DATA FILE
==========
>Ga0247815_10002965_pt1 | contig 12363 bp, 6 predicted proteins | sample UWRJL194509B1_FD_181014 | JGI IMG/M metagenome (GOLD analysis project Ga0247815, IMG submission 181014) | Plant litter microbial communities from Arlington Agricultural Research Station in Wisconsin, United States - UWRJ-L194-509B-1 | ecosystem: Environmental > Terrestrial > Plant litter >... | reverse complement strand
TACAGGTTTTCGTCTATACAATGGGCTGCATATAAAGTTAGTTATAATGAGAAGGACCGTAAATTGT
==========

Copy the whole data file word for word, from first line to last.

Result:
>Ga0247815_10002965_pt1 | contig 12363 bp, 6 predicted proteins | sample UWRJL194509B1_FD_181014 | JGI IMG/M metagenome (GOLD analysis project Ga0247815, IMG submission 181014) | Plant litter microbial communities from Arlington Agricultural Research Station in Wisconsin, United States - UWRJ-L194-509B-1 | ecosystem: Environmental > Terrestrial > Plant litter >... | reverse complement strand
TACAGGTTTTCGTCTATACAATGGGCTGCATATAAAGTTAGTTATAATGAGAAGGACCGTAAATTGT